JVP leader calls for more investment in education, health and sports sectors
Education, health and sports sectors should draw more investments if Sri Lanka is to stay in the world labour market in the future, Janatha Vimukthi Peramuna leader MP Anu r a Ku m a r a Dissanayake said.
He was speaking on Thursday at a seminar titled, ' The Way Forward For Sri Lanka. What Next?'
Pointing out that the foreign exchange Sri Lankan migrant workers send home helped close the trade deficit, Mr. Dissanayake said Sri Lanka's human resources needed to be further developed if we were to compete with other countries. To do this, the country needed to devise a new economic strategy, taking into consideration its location, economic assets, human resources and history.
“As the country does not have sufficient economic resources to invest in heavy industries, primary industries should be developed with a view to upgrading the living standards of the people,” Mr. Dissanayake said.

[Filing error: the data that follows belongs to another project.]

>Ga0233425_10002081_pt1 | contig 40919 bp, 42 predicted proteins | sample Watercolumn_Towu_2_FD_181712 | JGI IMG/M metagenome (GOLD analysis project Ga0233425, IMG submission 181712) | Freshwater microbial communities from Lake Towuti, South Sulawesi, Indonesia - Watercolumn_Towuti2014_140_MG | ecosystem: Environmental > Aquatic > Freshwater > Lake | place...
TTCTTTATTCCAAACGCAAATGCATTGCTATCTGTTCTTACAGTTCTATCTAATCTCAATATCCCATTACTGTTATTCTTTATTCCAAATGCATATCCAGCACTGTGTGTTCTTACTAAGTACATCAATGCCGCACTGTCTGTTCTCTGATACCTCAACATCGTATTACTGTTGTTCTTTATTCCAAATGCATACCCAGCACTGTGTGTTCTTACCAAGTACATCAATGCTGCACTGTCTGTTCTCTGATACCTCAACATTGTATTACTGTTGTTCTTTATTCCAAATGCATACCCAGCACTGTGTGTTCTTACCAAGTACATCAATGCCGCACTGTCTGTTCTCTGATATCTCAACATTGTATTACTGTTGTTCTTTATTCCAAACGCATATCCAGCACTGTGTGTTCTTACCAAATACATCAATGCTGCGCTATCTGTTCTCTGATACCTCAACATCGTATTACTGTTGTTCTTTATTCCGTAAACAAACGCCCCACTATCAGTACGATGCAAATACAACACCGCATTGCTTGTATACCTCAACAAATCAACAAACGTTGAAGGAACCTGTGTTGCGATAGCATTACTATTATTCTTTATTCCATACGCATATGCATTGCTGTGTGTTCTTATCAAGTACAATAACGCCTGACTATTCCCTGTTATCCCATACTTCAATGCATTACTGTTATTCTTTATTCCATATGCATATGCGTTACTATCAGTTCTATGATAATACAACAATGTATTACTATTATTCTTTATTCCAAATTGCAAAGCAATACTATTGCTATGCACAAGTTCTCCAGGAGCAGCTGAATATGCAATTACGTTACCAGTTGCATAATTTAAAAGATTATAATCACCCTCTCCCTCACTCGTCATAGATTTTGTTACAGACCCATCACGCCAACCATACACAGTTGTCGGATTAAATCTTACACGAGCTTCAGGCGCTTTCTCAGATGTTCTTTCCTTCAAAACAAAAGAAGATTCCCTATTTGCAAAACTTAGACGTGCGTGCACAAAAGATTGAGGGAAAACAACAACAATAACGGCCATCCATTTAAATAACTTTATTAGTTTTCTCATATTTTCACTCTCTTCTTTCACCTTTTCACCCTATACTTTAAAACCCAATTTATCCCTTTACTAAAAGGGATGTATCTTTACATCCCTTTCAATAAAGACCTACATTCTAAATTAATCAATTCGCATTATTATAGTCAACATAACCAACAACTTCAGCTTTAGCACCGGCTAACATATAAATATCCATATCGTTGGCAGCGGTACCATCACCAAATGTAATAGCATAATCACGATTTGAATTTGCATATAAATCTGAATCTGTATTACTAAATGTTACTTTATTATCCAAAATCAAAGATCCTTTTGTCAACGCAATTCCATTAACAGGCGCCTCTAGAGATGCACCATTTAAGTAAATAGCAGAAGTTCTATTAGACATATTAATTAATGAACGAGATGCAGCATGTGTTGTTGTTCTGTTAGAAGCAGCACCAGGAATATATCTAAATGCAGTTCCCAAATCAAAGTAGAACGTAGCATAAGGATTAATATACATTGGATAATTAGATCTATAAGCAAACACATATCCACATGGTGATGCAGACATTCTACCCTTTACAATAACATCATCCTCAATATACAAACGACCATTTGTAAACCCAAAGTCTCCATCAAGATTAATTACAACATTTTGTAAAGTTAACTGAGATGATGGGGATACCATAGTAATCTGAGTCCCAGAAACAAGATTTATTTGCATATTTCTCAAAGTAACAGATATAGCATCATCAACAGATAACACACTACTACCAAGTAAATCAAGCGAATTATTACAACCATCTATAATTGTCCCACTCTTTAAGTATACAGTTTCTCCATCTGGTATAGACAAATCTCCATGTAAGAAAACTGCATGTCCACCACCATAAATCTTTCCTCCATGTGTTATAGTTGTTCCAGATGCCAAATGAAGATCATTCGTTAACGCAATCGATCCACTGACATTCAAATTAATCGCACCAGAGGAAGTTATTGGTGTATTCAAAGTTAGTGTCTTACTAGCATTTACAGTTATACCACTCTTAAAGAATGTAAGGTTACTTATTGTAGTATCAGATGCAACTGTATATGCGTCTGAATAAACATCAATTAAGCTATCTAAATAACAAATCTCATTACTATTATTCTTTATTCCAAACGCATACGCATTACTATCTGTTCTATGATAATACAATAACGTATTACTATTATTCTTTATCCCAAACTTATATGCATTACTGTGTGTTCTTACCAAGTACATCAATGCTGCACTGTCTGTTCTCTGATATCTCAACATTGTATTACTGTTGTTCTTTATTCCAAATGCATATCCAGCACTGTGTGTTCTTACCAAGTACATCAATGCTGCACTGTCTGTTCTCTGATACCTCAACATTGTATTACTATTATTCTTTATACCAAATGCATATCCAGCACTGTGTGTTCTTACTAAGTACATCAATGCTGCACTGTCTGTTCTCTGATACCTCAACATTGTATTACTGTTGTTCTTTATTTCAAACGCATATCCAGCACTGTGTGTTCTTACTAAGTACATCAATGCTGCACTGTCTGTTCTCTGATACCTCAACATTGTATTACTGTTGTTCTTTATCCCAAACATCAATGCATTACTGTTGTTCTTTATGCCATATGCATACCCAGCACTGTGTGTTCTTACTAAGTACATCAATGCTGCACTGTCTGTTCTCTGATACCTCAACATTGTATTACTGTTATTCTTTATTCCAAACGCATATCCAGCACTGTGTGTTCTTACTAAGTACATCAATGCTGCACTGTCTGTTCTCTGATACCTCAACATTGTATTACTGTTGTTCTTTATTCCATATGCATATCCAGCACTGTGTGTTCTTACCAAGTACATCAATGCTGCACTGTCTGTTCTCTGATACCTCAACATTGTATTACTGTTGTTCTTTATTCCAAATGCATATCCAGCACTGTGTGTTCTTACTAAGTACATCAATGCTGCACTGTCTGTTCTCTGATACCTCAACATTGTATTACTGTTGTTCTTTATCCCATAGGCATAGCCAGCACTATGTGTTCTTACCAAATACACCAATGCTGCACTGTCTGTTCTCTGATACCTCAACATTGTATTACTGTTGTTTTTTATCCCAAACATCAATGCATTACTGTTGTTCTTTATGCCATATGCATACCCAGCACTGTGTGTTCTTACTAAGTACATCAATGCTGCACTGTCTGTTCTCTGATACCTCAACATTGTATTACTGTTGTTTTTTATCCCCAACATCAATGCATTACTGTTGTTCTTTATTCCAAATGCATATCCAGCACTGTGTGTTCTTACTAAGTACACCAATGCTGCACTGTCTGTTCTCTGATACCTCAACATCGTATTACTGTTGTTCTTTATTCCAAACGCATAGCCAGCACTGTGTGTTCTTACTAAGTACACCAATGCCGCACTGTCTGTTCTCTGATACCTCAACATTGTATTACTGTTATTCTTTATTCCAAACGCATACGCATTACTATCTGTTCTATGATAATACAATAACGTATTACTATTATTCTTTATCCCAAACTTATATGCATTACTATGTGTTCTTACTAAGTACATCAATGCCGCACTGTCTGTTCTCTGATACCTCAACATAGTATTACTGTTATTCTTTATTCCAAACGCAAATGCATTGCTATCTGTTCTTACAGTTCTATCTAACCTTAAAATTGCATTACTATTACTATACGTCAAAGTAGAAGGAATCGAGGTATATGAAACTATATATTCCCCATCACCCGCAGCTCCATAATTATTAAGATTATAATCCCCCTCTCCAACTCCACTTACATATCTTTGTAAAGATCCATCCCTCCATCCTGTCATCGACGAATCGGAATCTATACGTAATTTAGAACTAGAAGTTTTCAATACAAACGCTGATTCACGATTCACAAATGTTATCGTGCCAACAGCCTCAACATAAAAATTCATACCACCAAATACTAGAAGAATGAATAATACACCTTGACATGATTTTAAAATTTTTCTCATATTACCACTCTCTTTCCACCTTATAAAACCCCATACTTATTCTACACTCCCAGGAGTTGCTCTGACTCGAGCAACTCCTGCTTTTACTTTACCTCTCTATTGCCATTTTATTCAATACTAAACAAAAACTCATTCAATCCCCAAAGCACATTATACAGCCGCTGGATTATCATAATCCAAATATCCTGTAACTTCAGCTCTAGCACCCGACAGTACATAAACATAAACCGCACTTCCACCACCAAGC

He said speedy transport and communication facilities should be built between the v i l l age and the town. “Currently Sri Lanka is facing five major crises; the foreign debt burden, the trade deficit, decline in the production sector, income inequality and the fiscal deficit," he added.
Mr. Dissanayake said 53 percent of the country's income was exploited by the top 20 percent while the lowest 20 percents received only 4.4 percent and this pointed to a massive inequality in the income distribution.
He said in 1978, Sri Lanka accounted for 0.5 percent of the global market, but this has now dropped to 0.045 percent. He noted that the commodity market in the country depended on tea, rubber and coconut, so when the market for those declined, the entire economy of the country collapsed.
Dr. Anil Jayantha, Senior Lecturer at the Faculty of Management Studies & Commerce of the University of Sri Jayewardenepura, said that the Sri Lankan economy was in trouble mainly because of structural and policy issues.
He said local businessmen had to face many hardships due to taxes, rules and regulations and competition with other international and foreign companies.
He said politicians and other authorities tended to turn a blind eye on this situation and that there was an urgent need to create a boost for local entrepreneurs as they would be the engine of our economy in the future. Dr. Jayantha pointed out that Sri Lanka had the innovative ability to face any local or foreign challenge.